It was a chilly, windy afternoon when Buddy and I drove about a half-mile south of Route 9 on a dirt road toward Camel Mountain. It was named for the Middle Eastern ungulate, although I discerned no obvious resemblance. Not surprisingly, the desert rangeland at the base of the mountain was a patchwork of bare soil and stunted grasses littered with desiccated cow patties, although I saw no cattle grazing anywhere. We parked amid yucca quivering in a wind and immediately set out. As we climbed, the cold wind stinging my ears, the size of the boulders girding the mountain increased, as did the height of the grasses, safe now from the maws of cattle. Buddy spotted a mule deer―its presence on this relatively small, isolated, and virtually treeless mountain surprising me―and chased it for a quarter-mile before giving up and returning to my side.
Soon we were on the little plateau of the peak, where we were met by a shiny piece of electronic equipment no bigger than a stereo receiver. It was labeled “INS”―as in Immigration and Naturalization Service―“SENSITIVE.” A five-foot-tall antenna sprouted from the device and an attached solar panel evidently powered it. It was chained and padlocked to a rock, but nothing a bolt cutter couldn’t overcome.
So much for the primitive experience I was anticipating.
Then again, perhaps I should have known. The presence of this device, surely there to aid in the detection of illegal border activity, should have been as predictable as that “aerostat,” a massive tethered balloon deployed for a similar purpose high over Deming, New Mexico, to which Frank, my rockhounding friend, introduced me several years earlier. Although I wondered if some government technocrat clamped in headphones in El Paso was now monitoring Buddy’s tortilla-like ears flapping in the wind, or me periodically blowing my runny nose, I was determined to not let the presence of the equipment ruffle me. Meanwhile, I knew the sight of my truck might rouse the suspicion of a U.S. Border Patrol agent who happened to be driving by on 9, but I didn’t let that possibility cast a shadow on my visit either.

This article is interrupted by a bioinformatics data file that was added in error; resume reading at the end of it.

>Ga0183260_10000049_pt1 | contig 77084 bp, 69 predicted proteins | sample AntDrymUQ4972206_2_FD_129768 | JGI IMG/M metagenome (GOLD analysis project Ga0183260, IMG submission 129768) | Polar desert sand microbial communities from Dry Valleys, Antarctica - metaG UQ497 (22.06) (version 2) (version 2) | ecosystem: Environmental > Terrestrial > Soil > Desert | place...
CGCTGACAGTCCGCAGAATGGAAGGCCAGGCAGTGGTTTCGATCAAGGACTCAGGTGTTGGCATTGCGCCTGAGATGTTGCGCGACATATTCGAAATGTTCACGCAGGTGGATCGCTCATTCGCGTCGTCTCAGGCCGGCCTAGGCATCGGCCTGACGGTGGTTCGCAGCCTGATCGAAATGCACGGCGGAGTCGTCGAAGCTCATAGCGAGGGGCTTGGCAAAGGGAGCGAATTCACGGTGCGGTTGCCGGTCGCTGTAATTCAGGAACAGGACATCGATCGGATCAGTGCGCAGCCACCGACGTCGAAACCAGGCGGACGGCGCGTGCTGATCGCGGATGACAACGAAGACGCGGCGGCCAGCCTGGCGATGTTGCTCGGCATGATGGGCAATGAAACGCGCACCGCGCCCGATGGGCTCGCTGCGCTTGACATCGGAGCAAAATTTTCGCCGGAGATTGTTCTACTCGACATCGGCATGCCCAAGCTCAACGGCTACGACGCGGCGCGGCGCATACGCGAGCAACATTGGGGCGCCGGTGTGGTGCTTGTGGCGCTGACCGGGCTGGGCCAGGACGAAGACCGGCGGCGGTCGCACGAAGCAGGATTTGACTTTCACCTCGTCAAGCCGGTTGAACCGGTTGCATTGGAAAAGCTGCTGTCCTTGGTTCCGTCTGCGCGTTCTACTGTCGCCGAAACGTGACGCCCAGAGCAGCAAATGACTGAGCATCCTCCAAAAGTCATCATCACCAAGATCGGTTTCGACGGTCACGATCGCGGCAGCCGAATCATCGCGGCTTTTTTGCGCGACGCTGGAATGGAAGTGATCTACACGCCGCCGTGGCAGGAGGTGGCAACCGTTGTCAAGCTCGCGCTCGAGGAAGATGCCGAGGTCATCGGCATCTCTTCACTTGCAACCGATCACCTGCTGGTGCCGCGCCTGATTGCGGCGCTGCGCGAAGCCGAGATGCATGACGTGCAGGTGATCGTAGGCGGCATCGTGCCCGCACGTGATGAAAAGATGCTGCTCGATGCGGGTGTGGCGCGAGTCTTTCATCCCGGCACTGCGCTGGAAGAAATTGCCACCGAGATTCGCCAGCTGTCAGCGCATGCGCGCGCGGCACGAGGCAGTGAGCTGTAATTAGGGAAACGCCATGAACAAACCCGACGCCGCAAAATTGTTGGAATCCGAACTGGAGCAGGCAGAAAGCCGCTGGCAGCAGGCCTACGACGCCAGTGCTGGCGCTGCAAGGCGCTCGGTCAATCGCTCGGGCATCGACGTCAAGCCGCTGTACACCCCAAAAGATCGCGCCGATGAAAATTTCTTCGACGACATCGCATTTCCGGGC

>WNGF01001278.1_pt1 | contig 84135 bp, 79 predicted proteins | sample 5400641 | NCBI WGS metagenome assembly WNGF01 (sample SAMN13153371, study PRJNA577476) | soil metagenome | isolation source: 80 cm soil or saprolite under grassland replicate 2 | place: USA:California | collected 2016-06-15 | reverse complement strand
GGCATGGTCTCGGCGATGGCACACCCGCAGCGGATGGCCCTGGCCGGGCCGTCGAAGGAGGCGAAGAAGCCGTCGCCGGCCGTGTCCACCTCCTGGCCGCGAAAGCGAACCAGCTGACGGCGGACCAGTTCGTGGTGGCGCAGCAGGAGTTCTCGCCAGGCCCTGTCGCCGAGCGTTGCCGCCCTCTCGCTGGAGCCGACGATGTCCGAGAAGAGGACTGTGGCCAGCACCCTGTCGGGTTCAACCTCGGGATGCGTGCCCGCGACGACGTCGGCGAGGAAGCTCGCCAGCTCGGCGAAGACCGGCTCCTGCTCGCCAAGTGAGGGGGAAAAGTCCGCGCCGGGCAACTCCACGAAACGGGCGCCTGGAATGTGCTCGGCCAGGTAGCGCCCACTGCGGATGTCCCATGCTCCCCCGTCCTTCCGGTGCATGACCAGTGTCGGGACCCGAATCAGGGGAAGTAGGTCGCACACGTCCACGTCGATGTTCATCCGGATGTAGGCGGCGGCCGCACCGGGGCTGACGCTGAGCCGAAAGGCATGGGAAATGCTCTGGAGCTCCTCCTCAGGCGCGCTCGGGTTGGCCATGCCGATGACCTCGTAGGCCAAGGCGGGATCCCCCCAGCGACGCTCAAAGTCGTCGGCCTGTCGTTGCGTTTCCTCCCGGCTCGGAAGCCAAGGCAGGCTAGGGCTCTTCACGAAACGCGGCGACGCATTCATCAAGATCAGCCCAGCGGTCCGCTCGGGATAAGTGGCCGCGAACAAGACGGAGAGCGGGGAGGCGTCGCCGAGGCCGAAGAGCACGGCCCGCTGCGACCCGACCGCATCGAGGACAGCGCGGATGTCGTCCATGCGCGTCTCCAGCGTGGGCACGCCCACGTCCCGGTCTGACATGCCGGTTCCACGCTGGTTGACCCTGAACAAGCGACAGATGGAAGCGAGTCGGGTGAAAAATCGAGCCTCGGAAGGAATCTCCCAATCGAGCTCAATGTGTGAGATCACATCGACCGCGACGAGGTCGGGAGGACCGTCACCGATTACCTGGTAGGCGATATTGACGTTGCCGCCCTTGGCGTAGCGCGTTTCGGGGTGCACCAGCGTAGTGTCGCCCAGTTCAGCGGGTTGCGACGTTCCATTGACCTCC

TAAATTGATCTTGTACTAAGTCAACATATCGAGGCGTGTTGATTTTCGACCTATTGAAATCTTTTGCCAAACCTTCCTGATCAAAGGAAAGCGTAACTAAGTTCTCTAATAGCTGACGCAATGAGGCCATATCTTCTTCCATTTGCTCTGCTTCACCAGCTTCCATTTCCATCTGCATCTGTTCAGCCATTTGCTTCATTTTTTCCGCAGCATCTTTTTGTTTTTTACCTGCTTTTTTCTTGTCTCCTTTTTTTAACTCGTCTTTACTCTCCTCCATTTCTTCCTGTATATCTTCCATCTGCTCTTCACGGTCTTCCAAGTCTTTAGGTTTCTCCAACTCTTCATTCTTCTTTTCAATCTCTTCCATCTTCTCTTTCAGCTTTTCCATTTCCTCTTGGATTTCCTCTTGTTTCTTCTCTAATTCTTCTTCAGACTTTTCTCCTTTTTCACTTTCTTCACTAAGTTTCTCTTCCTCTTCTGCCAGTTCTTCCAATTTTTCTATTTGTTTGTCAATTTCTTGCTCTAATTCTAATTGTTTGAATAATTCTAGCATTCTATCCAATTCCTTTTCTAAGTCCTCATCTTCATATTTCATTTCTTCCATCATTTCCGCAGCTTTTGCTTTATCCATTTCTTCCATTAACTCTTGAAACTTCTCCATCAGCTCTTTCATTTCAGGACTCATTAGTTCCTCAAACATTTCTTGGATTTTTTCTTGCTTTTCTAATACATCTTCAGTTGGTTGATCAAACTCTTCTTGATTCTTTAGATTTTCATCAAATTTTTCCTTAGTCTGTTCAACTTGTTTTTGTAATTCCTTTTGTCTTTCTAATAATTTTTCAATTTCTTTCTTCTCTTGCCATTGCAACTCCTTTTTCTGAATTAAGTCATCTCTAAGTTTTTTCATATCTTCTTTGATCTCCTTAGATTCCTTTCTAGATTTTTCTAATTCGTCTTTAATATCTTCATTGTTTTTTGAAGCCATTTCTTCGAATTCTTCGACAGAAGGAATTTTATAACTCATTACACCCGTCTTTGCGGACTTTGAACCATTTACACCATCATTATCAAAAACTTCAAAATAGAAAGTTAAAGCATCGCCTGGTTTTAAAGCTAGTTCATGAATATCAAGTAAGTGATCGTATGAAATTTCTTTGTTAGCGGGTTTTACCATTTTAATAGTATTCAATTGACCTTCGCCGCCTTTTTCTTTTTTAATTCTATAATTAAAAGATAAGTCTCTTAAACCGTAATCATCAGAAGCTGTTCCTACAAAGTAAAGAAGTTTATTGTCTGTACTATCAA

Although I had binoculars, I initially gazed south with unaided eyes. I saw two dirt roads parallel to the border on the American side. Just beyond the farther of the two was a fence, although not a solid or grill-like one twenty feet high and made of steel, as one might have expected given that this was our border with “desperate,” “distrusted,” “lawless,” “corrupt” Mexico. No, it appeared to be the standard barrier of New Mexican cattle-growing country: a mere four-foot-high, three-stranded barbed-wire fence supported by slender and likely rusted metal posts. In any event, I was certain that beyond this fence was―wow―Mexico, so I sat myself beside the “stereo receiver” and began my study.